We all get upset from time to time. And sometimes, we let things roll off our backs. Other times, especially when we’re overtired, stressed, or vulnerable - it's not so easy. Here are three examples. Maybe you’re feeling a bit stressed and someone says, “Those are interesting shoes.” Pretty benign comment right, but the shoes you are wearing are sort of weird and you’re feeling a bit off. So whether or not the comment was meant to be positive or neutral, suddenly you’re filled with feelings about your now ugly shoes. You might spend the rest of the day trying to hide your feet from others and you’re distracted with thoughts about what sorts of shoes would be “less interesting.”
Earlier this week, we wrote about seven signs that someone might need professional help. Parents often ask the same questions about their kids. They don’t want to send their kids to be evaluated if there’s nothing to worry about; after all, consulting a mental health professional costs time and money, and could cause a little anxiety in the process. By the way, we usually suggest a quick check in with the pediatrician first because signs of what appear to be behavioral, emotional, or learning issues can be caused by physical problems and medical providers often know who to go to for mental health help. Since the signs differ a little for kids versus adults, here’s a list of seven signs that tell you if your child needs further assessment:
Everyone has bad days. And many have bad weeks. But when feeling depressed, stressed, or anxious stretches out over a period of several weeks and begins to interfere with daily life, then mental health professionals may need to be involved. Here are some signs that you or someone you care about need evaluation and possibly treatment: 1. Suicidal thoughts or plans. If you start thinking that life is not worth living, help is available. You can call the national suicide hotline at 1-800-SUICIDE or a local mental health center. If you are aware of someone else who has thoughts of suicide, the hotline can advise you of what action you should take.
You’ve read about the ongoing controversy over the effectiveness of antidepressant medications. Luminary psychologists such as Dr. Robert DeRubeis and Dr. Irving Kirsch have made persuasive arguments supporting the idea that most, if not all, of the effectiveness of antidepressant medication appears to be due to the so-called placebo effect. In other words, their analysis of studies has led them to conclude that when patients improve on antidepressant medication, that most of that improvement is readily chalked up to the expectations of improvement that come when people take a pill they believe will improve their symptoms.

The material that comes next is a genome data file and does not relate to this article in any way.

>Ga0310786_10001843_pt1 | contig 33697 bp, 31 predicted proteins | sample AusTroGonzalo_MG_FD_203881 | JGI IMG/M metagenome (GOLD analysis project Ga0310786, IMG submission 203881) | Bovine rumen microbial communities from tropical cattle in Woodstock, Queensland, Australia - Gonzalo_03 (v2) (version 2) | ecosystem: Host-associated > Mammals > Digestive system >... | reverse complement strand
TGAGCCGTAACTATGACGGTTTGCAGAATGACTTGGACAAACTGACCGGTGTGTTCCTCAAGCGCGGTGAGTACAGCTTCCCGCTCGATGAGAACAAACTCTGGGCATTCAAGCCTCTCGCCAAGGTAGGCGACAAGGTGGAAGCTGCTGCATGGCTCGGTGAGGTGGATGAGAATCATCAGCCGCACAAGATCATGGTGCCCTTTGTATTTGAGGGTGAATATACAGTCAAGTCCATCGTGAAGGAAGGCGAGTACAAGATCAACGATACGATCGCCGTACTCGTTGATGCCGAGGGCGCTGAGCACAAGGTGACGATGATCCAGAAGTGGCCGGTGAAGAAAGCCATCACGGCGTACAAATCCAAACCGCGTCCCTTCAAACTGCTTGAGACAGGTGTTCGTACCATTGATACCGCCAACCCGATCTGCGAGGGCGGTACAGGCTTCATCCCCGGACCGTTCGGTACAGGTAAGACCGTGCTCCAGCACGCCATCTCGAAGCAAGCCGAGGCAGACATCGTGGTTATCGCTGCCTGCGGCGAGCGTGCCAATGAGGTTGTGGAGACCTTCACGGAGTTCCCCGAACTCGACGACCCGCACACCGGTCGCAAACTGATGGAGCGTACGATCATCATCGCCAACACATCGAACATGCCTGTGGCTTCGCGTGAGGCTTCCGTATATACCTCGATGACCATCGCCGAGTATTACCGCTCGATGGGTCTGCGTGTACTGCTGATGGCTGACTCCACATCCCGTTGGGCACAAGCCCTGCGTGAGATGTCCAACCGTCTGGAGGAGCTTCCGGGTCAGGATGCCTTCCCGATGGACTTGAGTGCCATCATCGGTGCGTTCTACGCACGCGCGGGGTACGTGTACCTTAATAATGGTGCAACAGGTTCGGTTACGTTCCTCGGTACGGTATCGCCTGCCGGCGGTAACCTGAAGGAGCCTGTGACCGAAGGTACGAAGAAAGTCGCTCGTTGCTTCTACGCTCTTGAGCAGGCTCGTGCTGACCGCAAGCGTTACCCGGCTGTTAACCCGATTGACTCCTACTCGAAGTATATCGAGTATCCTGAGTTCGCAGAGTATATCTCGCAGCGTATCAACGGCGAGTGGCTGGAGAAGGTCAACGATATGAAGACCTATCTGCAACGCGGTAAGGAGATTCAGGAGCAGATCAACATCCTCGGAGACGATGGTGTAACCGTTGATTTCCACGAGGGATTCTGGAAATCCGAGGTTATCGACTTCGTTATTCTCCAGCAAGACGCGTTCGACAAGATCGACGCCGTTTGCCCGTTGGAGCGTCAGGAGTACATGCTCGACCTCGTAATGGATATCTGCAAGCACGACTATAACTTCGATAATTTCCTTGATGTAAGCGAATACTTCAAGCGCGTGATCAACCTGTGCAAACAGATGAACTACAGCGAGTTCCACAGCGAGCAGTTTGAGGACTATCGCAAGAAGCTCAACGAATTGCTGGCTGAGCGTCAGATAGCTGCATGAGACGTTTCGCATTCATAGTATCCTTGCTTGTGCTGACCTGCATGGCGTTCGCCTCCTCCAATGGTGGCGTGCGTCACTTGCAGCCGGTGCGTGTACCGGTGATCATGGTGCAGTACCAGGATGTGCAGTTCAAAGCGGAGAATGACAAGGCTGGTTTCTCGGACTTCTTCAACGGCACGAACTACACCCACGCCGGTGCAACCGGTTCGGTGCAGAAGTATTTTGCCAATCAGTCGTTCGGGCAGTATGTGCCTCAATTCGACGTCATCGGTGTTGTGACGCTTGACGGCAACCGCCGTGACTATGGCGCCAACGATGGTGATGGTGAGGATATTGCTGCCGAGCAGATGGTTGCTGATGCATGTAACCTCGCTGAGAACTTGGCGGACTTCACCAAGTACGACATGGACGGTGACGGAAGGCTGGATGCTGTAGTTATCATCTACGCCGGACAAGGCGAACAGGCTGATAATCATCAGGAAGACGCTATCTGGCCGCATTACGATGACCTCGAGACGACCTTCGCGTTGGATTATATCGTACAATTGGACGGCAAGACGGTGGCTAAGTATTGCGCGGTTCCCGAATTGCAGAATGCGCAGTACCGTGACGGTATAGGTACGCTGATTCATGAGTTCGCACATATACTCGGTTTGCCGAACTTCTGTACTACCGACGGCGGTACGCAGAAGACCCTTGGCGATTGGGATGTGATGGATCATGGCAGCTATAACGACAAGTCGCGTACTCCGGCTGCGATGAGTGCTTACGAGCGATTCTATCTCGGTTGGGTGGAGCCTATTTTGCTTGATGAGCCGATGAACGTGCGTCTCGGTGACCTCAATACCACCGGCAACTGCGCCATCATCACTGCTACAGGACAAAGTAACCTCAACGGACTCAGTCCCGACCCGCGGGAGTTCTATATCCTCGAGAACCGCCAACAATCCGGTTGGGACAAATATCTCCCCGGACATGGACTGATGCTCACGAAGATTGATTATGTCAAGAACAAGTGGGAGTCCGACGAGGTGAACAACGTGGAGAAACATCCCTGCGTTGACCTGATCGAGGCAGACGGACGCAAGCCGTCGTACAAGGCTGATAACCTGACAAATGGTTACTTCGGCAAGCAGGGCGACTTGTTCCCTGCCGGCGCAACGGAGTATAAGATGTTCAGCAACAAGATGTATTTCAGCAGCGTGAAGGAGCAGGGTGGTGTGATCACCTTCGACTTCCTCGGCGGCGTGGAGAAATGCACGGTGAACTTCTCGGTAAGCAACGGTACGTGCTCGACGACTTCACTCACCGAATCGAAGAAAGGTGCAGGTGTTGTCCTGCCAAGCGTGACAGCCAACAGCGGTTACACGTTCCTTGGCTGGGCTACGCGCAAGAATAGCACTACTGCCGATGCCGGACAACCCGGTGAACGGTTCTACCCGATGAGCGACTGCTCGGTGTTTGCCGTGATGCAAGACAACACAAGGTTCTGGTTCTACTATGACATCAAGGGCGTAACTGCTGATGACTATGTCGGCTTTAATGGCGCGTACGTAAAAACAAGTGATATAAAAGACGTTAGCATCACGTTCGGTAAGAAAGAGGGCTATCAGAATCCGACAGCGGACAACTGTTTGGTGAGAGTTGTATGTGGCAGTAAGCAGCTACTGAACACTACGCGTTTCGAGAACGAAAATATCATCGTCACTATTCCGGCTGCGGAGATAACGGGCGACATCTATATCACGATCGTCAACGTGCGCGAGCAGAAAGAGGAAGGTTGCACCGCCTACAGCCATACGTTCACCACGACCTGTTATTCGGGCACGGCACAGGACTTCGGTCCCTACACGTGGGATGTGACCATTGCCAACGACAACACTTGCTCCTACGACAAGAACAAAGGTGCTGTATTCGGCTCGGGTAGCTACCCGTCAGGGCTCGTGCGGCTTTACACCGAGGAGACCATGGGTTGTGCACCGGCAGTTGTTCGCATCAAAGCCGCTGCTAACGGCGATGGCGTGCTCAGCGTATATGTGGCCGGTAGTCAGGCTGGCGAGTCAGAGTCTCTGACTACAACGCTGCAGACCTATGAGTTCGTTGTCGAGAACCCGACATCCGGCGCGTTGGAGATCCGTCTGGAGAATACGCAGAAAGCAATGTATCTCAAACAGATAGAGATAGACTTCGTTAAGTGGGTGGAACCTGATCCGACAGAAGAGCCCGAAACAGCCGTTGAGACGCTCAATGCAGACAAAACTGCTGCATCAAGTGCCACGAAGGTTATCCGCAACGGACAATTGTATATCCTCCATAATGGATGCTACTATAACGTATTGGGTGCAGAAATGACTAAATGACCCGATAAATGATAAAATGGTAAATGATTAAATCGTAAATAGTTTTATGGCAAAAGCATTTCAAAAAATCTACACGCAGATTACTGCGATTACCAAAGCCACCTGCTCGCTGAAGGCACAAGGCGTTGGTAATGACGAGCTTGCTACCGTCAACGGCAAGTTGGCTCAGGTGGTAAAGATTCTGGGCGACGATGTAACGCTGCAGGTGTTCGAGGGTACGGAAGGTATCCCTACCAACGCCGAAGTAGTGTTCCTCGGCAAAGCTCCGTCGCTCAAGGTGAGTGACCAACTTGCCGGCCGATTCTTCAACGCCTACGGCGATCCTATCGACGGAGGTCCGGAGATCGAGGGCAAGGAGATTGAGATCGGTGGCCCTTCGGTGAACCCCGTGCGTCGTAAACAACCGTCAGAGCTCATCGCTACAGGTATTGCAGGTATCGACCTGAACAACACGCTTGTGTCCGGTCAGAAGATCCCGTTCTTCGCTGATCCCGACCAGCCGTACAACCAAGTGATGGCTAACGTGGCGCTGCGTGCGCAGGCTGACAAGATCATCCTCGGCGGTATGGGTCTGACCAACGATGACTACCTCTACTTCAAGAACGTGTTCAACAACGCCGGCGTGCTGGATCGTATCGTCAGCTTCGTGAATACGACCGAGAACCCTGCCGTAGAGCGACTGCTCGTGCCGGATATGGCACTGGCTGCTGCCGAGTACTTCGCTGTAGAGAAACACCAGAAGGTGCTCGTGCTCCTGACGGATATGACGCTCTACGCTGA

It’s spring in New Mexico. We’ll have some days of high winds, but for the most part, cold weather is gone for the season. People are starting to wear shorts and flip-flops, the costume of the summer trudger. I have a cold. It started last week and lingered as spring colds usually do. I’m better, down to sporadic coughing fits, nose blowing, dragging, and the spacey feeling that colds often leave you with. Somehow I think that more than anything colds consume creativity and cognitive attention. They leave me with little ability to plan ahead, organize, resist temptations, set goals, make decisions, or even write for that matter. Just ask my husband; he had to come in and save the first draft of this rambling missive. I don’t care. Colds do that to you--they make you a hopeless, inefficient, hesitant, straggler. And everyone here in the Albuquerque area seems to have one.
Information flows around the world in a manner of seconds--it's amazing! We all watched last week when peaceful demonstrations, facilitated by social media, helped to topple a corrupt and oppressive government. So, what does this have to do with children and treatment? Like many mental health professionals, the internet has given us opportunities to keep up with a variety of current issues, research studies, and trends in our field. Instead of trying to keep up with 3 or 4 journals a month, we have access to just about any published article, sometimes before it is even published. When I started college many years ago, a literature search involved long hours combing through guides to periodic literature. Today a literature review involves going to an online library and reading about topics of interest from peer reviewed journals not just in English, but translated text from all over the world.